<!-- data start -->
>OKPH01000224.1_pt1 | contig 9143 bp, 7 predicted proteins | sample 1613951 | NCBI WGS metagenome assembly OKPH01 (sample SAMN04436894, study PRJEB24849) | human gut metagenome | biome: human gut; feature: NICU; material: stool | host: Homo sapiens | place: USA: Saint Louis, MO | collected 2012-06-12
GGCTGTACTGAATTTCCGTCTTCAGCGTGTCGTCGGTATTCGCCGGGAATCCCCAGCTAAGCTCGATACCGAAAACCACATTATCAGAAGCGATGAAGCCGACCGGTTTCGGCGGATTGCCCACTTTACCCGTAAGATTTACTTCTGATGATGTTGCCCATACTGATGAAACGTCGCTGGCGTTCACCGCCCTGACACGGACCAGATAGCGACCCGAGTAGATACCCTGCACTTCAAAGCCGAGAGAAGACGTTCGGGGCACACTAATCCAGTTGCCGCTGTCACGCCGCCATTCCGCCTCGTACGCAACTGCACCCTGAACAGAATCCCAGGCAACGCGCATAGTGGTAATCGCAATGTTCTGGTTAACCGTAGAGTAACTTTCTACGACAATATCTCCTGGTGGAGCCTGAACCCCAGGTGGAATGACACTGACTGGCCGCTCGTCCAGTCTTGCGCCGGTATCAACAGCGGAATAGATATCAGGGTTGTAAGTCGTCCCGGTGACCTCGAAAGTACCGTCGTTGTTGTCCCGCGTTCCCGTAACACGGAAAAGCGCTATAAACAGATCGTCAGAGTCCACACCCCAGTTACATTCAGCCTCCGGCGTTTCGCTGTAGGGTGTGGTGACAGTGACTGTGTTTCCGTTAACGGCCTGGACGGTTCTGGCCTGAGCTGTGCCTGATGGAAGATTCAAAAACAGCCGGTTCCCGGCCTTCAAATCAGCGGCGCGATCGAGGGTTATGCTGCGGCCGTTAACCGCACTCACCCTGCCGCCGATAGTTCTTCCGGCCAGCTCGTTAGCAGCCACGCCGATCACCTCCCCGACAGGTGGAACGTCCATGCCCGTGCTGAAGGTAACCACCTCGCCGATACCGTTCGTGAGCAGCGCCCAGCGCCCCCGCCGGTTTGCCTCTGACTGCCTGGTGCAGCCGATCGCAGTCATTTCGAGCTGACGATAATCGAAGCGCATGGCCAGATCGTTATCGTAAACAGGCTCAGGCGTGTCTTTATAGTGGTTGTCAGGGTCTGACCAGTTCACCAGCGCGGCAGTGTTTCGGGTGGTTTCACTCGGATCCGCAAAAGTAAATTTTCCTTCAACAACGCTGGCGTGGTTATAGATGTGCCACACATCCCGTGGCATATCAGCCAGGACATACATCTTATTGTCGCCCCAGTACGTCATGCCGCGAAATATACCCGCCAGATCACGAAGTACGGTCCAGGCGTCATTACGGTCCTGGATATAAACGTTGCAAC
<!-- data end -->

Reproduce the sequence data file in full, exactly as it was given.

>OKPH01000224.1_pt1 | contig 9143 bp, 7 predicted proteins | sample 1613951 | NCBI WGS metagenome assembly OKPH01 (sample SAMN04436894, study PRJEB24849) | human gut metagenome | biome: human gut; feature: NICU; material: stool | host: Homo sapiens | place: USA: Saint Louis, MO | collected 2012-06-12
GGCTGTACTGAATTTCCGTCTTCAGCGTGTCGTCGGTATTCGCCGGGAATCCCCAGCTAAGCTCGATACCGAAAACCACATTATCAGAAGCGATGAAGCCGACCGGTTTCGGCGGATTGCCCACTTTACCCGTAAGATTTACTTCTGATGATGTTGCCCATACTGATGAAACGTCGCTGGCGTTCACCGCCCTGACACGGACCAGATAGCGACCCGAGTAGATACCCTGCACTTCAAAGCCGAGAGAAGACGTTCGGGGCACACTAATCCAGTTGCCGCTGTCACGCCGCCATTCCGCCTCGTACGCAACTGCACCCTGAACAGAATCCCAGGCAACGCGCATAGTGGTAATCGCAATGTTCTGGTTAACCGTAGAGTAACTTTCTACGACAATATCTCCTGGTGGAGCCTGAACCCCAGGTGGAATGACACTGACTGGCCGCTCGTCCAGTCTTGCGCCGGTATCAACAGCGGAATAGATATCAGGGTTGTAAGTCGTCCCGGTGACCTCGAAAGTACCGTCGTTGTTGTCCCGCGTTCCCGTAACACGGAAAAGCGCTATAAACAGATCGTCAGAGTCCACACCCCAGTTACATTCAGCCTCCGGCGTTTCGCTGTAGGGTGTGGTGACAGTGACTGTGTTTCCGTTAACGGCCTGGACGGTTCTGGCCTGAGCTGTGCCTGATGGAAGATTCAAAAACAGCCGGTTCCCGGCCTTCAAATCAGCGGCGCGATCGAGGGTTATGCTGCGGCCGTTAACCGCACTCACCCTGCCGCCGATAGTTCTTCCGGCCAGCTCGTTAGCAGCCACGCCGATCACCTCCCCGACAGGTGGAACGTCCATGCCCGTGCTGAAGGTAACCACCTCGCCGATACCGTTCGTGAGCAGCGCCCAGCGCCCCCGCCGGTTTGCCTCTGACTGCCTGGTGCAGCCGATCGCAGTCATTTCGAGCTGACGATAATCGAAGCGCATGGCCAGATCGTTATCGTAAACAGGCTCAGGCGTGTCTTTATAGTGGTTGTCAGGGTCTGACCAGTTCACCAGCGCGGCAGTGTTTCGGGTGGTTTCACTCGGATCCGCAAAAGTAAATTTTCCTTCAACAACGCTGGCGTGGTTATAGATGTGCCACACATCCCGTGGCATATCAGCCAGGACATACATCTTATTGTCGCCCCAGTACGTCATGCCGCGAAATATACCCGCCAGATCACGAAGTACGGTCCAGGCGTCATTACGGTCCTGGATATAAACGTTGCAAC